High speed internet, the likes of which fibre will bring, will also minimize the disadvantage that many local players face when playing online on foreign servers. Whilst distance will always matter and ultimately prevent South Africans from experiencing low ping games, there’s a huge difference between facing 160ms on a European server as opposed to +300ms.

Fibre isn’t the holy grail

There’s no argument that the rollout of fibre in the country is hugely beneficial to the gaming scene and will make for a much improved experience for everyone, directly and indirectly. However, it’s important to put the effects of fibre in perspective. There are still a lot of issues that we need to face that strong infrastructure can’t fix on its own.

Inclusivity in the gaming scene is not just an infrastructure problem. It still requires an active community working towards a more diverse scene and calling out problematic behaviour that impedes this goal.

A high quality event stream still needs casters that bring talent, passion and unique flavour to get an audience. Justified or not, some in the local scene have complained about a lack of high quality casters. It’s up to the local talent to prove those critics wrong and show that South Africa is not just a one hit wonder in the shape of Trevor “Quickshot” Henry.

Conversely, players need to work harder to create their personal brand and get their name out there. The established eSports scenes overseas have powerful storylines that are only possible due to the amount of work put into both team and player brands. The audience is already invested in matches on an emotional level.

Likewise, players can’t just stream and hope to achieve big numbers right off the bat. It will take a lot of work and perseverance to create a brand that will make people flock to a stream. No one is watching imaqtpie’s stream for a highly skilled League of Legends player. They watch it for his personality and the unique flavour of streaming he brings.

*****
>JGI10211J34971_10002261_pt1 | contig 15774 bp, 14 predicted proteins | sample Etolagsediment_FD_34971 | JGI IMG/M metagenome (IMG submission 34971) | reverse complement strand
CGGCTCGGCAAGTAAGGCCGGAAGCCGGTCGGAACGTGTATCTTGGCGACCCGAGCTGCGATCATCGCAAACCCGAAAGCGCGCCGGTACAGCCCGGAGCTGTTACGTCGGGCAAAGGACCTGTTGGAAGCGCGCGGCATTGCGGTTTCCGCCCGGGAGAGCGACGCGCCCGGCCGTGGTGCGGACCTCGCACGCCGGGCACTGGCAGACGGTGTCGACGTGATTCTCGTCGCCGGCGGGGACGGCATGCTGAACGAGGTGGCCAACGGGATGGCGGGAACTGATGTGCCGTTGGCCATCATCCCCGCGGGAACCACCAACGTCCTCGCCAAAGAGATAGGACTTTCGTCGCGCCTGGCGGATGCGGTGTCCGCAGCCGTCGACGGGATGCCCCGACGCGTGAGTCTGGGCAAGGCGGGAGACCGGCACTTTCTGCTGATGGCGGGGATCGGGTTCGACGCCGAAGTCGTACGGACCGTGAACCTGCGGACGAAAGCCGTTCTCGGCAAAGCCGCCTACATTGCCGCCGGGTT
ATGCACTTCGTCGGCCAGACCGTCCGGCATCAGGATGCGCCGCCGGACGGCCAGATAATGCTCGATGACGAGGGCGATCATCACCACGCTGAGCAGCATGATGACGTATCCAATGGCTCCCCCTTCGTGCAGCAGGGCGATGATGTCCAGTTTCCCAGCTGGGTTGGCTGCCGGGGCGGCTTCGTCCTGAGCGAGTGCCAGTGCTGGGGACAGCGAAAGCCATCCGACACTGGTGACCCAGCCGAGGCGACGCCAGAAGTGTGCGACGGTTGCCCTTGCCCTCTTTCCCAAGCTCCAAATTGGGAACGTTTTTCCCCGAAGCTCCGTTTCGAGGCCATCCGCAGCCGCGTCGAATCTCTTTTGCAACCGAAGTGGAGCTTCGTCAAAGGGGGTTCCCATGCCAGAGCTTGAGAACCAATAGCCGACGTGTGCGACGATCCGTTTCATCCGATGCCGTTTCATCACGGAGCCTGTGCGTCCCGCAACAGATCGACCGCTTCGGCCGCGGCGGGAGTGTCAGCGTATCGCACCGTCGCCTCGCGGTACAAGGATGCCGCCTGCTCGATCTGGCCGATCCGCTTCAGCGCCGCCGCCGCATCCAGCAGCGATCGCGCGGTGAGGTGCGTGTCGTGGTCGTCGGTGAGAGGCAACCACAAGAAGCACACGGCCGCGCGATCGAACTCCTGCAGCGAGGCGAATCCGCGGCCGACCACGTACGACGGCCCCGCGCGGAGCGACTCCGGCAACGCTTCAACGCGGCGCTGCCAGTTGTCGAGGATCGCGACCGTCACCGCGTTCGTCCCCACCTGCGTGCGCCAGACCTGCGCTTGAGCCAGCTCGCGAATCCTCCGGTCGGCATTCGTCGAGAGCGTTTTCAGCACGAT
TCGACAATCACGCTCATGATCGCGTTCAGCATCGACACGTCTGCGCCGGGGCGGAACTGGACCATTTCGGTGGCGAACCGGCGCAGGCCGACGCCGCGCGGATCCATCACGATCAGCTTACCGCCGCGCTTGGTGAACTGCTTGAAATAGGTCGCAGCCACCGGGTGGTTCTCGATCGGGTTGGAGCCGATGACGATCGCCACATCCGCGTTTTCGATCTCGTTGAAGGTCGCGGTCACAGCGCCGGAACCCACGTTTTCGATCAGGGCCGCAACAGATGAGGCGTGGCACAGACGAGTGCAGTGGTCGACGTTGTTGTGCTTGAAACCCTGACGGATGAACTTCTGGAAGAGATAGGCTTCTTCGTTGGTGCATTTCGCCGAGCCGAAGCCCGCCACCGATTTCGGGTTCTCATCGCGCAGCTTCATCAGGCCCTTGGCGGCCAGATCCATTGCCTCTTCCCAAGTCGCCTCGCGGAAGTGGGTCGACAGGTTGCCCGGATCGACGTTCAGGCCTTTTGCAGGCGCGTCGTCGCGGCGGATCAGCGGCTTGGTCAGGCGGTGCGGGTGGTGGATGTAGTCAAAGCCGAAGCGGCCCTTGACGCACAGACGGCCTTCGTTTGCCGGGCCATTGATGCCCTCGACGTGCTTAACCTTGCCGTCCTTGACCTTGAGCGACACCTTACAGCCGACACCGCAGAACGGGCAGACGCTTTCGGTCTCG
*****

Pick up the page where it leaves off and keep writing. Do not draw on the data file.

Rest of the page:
Casters and players aren’t the only ones that need to bring more to the table than just a fibre connection. The local community also needs to do its part to support local streams where and when they can. There’s no point complaining about issues if you aren’t actively supporting those that are trying to give you a high quality, entertaining stream.

Fibre is a great step in the right direction. It will serve as a powerful stepping stone that will enable a lot more to occur in the local gaming scene. For the casual gamer, lower and more stable latency along with lower waiting times when downloading patches is a boon. For many, that is where the benefits end with fibre and that’s all that’s desired.

For the eSports scene, fibre will be a great enabler but there is still a lot more that needs to be done to really capitalise on it. The reality is that we need more than just passion and fast internet to grow the scene. Kyle “CongoKyle” Wolmarans phrased it well in a series of tweets:

As the wave of fibre installations continues to sweep the country, the hope is that this will help make gaming in South Africa better and more accessible. Only time will tell if this is a point that signals massive growth in gaming locally, both casually and competitively.

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Glenn Kisela

I've always loved video games as well as writing, so mixing the two together was inevitable. When I'm not doing that, I do photography and design.